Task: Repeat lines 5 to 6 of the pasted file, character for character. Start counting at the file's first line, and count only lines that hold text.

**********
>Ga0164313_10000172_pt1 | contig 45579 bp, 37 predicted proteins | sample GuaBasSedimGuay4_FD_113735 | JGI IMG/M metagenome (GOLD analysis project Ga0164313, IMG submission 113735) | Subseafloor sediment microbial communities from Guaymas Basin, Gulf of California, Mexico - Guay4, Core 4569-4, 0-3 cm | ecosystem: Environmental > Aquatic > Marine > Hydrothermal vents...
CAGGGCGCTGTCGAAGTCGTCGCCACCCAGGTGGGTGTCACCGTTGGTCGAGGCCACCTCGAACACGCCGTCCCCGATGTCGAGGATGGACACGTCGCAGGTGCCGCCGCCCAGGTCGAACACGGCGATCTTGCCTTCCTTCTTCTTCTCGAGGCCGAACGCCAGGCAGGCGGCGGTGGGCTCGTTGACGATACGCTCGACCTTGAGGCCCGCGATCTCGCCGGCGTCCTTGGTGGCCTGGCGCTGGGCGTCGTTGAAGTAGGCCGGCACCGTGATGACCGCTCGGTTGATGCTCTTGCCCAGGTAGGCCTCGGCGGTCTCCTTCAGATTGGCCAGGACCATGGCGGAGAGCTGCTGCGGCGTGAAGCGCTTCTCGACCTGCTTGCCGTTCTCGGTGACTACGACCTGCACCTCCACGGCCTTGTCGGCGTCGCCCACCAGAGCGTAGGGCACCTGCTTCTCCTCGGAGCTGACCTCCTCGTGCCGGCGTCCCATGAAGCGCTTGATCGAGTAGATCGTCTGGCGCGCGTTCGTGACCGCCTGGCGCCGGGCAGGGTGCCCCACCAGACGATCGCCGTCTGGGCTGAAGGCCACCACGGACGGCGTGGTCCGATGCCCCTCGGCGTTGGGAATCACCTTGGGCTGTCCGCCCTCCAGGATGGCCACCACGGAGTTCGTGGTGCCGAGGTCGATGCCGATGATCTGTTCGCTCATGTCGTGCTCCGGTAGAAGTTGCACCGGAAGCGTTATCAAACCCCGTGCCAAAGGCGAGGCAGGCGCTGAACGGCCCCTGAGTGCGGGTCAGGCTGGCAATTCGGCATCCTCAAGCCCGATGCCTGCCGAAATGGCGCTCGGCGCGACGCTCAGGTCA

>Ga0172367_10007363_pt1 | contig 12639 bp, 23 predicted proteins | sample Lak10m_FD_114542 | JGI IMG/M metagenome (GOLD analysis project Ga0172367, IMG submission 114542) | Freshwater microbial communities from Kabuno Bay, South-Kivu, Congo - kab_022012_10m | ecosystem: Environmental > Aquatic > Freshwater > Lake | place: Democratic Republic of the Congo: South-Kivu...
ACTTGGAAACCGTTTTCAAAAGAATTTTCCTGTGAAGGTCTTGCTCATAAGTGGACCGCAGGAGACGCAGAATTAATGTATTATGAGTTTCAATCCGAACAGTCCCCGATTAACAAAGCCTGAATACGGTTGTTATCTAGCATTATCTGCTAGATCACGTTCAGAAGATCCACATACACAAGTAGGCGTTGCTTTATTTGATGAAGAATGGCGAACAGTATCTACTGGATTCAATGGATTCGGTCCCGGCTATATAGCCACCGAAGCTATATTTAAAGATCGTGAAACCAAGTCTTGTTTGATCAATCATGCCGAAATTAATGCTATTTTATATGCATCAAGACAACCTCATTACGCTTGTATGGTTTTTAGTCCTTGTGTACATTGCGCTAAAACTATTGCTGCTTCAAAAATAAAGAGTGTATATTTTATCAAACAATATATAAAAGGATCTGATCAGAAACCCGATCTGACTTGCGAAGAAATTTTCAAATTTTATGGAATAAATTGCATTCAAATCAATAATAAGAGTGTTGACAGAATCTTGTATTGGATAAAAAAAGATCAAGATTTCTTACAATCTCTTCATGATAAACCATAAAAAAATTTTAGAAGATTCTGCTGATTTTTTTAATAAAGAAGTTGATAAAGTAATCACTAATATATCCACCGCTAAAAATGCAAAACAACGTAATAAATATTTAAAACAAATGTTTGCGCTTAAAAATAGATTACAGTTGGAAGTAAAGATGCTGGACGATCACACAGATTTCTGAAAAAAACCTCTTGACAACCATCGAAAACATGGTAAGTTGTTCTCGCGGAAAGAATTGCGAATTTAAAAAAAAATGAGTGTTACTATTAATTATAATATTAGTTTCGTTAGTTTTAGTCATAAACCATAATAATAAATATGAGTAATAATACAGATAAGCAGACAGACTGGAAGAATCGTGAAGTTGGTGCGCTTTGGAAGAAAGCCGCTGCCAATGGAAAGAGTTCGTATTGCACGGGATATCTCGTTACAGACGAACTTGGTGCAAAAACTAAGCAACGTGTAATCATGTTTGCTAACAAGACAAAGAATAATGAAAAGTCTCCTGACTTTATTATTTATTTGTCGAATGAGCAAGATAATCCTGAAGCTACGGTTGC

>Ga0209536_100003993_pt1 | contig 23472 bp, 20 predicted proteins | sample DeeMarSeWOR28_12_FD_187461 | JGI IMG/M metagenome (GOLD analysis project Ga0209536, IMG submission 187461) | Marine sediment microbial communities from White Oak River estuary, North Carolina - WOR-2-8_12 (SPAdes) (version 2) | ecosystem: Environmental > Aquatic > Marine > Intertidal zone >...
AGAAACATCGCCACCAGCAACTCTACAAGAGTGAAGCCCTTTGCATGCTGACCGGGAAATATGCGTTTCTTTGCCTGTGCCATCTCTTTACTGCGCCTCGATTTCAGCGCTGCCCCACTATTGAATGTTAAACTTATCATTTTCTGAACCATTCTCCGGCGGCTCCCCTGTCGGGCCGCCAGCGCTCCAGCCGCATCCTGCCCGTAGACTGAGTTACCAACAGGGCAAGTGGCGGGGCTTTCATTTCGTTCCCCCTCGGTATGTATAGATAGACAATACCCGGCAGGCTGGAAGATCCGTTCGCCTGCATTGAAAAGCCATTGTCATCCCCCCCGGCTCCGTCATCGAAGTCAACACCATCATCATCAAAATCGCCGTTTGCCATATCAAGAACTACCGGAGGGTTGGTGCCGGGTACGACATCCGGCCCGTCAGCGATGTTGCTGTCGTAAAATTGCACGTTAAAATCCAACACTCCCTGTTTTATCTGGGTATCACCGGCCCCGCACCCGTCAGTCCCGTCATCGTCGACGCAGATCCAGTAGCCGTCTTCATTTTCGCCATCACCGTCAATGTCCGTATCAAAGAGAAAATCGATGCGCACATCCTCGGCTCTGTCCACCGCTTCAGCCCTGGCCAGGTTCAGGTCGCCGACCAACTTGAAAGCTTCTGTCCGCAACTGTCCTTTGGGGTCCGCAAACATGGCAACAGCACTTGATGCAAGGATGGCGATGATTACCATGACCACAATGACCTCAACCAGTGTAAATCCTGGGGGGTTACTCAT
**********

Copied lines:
>Ga0209536_100003993_pt1 | contig 23472 bp, 20 predicted proteins | sample DeeMarSeWOR28_12_FD_187461 | JGI IMG/M metagenome (GOLD analysis project Ga0209536, IMG submission 187461) | Marine sediment microbial communities from White Oak River estuary, North Carolina - WOR-2-8_12 (SPAdes) (version 2) | ecosystem: Environmental > Aquatic > Marine > Intertidal zone >...
AGAAACATCGCCACCAGCAACTCTACAAGAGTGAAGCCCTTTGCATGCTGACCGGGAAATATGCGTTTCTTTGCCTGTGCCATCTCTTTACTGCGCCTCGATTTCAGCGCTGCCCCACTATTGAATGTTAAACTTATCATTTTCTGAACCATTCTCCGGCGGCTCCCCTGTCGGGCCGCCAGCGCTCCAGCCGCATCCTGCCCGTAGACTGAGTTACCAACAGGGCAAGTGGCGGGGCTTTCATTTCGTTCCCCCTCGGTATGTATAGATAGACAATACCCGGCAGGCTGGAAGATCCGTTCGCCTGCATTGAAAAGCCATTGTCATCCCCCCCGGCTCCGTCATCGAAGTCAACACCATCATCATCAAAATCGCCGTTTGCCATATCAAGAACTACCGGAGGGTTGGTGCCGGGTACGACATCCGGCCCGTCAGCGATGTTGCTGTCGTAAAATTGCACGTTAAAATCCAACACTCCCTGTTTTATCTGGGTATCACCGGCCCCGCACCCGTCAGTCCCGTCATCGTCGACGCAGATCCAGTAGCCGTCTTCATTTTCGCCATCACCGTCAATGTCCGTATCAAAGAGAAAATCGATGCGCACATCCTCGGCTCTGTCCACCGCTTCAGCCCTGGCCAGGTTCAGGTCGCCGACCAACTTGAAAGCTTCTGTCCGCAACTGTCCTTTGGGGTCCGCAAACATGGCAACAGCACTTGATGCAAGGATGGCGATGATTACCATGACCACAATGACCTCAACCAGTGTAAATCCTGGGGGGTTACTCAT